With their brand evolution and ambitious new campaign, Zoetis Equine is celebrating special moments of connection that show the reciprocity of care and the beautiful synergy of humans and horses. To tell the broader brand story of its fast-growing portfolio of horse health products to both veterinary and horse owner audiences, Zoetis is tapping into the power of emotional branding, something which has been absent in the category – until now.
This profound shift in strategy, led creatively by Colle McVoy and 10 Thousand Design, launches with the beautiful and emotive centerpiece film entitled “Long Live the Horse,” directed by Benjamin Sonntag of Rakish. While most marketers within the $122 billion equine industry use generic imagery and product-led messaging, the approach for Zoetis was to capture all the ways in which horses can touch a human life.
Sonntag, who is known for telling emotion-driven stories infused with cinematic visuals, creates a poignant testament to the deep connection one can share with their equine equal. A love letter to the soul of man’s other best friend, the film conveys the bond and mutual respect between various caretakers and their horses that leaves the viewer wondering, “Who’s caring for who?”
Of the directorial approach, Sonntag recants, “We wanted it to feel grounded. The focus was very much on the characters and discovering who the prospective cast was in real life. During Zoom interviews, the process was more about getting to know the people and their history than it was about watching them play the scenes.”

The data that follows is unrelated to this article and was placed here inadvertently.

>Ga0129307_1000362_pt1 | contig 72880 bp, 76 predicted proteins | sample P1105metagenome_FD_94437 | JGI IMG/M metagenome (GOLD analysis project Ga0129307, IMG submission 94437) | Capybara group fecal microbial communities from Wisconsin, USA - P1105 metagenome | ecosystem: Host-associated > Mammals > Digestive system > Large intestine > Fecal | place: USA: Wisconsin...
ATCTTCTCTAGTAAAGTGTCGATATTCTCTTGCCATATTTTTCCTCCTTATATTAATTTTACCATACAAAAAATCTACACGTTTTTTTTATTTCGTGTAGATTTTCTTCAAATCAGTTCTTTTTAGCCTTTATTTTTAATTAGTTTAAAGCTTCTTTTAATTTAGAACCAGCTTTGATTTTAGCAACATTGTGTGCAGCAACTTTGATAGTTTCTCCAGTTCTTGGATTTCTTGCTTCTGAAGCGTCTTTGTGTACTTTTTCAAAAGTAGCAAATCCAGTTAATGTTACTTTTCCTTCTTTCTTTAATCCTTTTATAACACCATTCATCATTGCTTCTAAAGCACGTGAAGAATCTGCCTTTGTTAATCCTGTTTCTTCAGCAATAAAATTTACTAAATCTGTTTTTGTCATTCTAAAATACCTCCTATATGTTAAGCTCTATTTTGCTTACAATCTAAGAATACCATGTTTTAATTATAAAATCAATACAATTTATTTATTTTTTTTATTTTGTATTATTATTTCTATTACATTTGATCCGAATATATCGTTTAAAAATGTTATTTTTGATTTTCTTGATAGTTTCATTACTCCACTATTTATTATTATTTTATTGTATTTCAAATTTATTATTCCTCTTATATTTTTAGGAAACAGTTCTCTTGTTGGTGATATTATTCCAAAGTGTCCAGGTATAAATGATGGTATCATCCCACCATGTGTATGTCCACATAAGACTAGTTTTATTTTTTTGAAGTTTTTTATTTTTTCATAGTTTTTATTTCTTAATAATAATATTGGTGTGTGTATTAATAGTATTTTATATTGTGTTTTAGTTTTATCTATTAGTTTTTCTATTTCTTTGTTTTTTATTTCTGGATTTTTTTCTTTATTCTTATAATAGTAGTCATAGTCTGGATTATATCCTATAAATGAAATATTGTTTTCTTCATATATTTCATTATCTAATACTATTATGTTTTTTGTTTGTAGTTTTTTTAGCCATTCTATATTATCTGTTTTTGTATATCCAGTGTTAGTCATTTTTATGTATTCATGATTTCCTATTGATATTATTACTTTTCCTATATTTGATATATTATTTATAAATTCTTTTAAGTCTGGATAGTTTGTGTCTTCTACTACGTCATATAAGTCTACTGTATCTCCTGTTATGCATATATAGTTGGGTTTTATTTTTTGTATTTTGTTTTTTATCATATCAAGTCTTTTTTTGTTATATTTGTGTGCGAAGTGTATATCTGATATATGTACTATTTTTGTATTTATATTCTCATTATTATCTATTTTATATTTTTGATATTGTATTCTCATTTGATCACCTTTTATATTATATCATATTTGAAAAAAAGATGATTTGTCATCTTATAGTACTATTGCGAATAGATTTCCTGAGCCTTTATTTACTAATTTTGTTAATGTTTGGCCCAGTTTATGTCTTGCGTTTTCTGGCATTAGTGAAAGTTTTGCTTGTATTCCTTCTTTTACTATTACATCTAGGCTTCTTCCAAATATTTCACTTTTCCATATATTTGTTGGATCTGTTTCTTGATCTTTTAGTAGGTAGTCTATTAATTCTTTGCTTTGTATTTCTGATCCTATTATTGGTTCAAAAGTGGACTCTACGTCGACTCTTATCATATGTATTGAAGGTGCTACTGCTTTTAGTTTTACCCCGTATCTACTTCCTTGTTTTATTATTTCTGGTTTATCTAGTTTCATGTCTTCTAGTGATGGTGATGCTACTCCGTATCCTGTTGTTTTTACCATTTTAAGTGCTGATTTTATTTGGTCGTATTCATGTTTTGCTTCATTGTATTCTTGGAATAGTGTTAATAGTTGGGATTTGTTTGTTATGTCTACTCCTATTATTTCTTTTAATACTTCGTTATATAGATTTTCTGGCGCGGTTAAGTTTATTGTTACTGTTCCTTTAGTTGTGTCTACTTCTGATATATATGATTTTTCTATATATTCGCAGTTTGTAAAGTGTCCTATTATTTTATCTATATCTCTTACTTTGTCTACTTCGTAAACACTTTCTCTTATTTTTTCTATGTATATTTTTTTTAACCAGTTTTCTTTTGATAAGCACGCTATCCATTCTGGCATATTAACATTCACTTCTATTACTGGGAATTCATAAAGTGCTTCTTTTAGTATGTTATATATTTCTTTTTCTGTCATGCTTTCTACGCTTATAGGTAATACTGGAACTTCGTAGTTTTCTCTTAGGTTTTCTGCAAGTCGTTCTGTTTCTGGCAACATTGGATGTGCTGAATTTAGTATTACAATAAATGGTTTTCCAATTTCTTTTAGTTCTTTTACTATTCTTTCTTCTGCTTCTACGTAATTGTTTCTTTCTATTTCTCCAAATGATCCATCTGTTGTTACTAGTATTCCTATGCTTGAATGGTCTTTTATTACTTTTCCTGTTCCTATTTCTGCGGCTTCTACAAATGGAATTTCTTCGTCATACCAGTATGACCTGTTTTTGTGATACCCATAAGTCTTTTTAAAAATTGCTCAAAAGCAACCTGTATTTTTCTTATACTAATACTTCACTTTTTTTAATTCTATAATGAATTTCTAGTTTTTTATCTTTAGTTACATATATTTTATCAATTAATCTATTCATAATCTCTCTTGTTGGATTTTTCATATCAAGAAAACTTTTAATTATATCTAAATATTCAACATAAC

“By the time we got to set, there was already a built-in rapport. Then it became more about creating the environment and letting people relax into who they are, allowing them to them feel how they feel. For a project like this, someone’s personality and the natural low-stakes energy they give off is the most important to me.”
Creating backstories for each character, the team looked for a cast (of actors and non-actors) who had similar backstories. “Having a cast with a very direct relationship to the role helped it feel authentic,” says Sonntag, whose work traverses narrative scripted content as well as collaborations with non-actors to recreate tableaus from their real lives.
Once the script was finalized, the team didn’t deviate far from what was on the page, only changing a character or two and some story beats here and there. “We wrote in narrative nuances where we could and hinted at larger stories beyond what was seen onscreen. We wanted people find to something new to grab onto on the second or third viewing.”